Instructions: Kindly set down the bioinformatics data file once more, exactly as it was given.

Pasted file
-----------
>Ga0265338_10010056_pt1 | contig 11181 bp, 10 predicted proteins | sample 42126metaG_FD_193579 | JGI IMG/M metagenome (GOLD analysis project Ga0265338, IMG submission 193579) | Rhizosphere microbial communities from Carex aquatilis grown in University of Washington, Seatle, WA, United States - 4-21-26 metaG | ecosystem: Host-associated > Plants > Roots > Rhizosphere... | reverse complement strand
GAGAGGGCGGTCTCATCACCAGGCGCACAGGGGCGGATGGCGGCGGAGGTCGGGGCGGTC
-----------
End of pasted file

>Ga0265338_10010056_pt1 | contig 11181 bp, 10 predicted proteins | sample 42126metaG_FD_193579 | JGI IMG/M metagenome (GOLD analysis project Ga0265338, IMG submission 193579) | Rhizosphere microbial communities from Carex aquatilis grown in University of Washington, Seatle, WA, United States - 4-21-26 metaG | ecosystem: Host-associated > Plants > Roots > Rhizosphere... | reverse complement strand
GAGAGGGCGGTCTCATCACCAGGCGCACAGGGGCGGATGGCGGCGGAGGTCGGGGCGGTC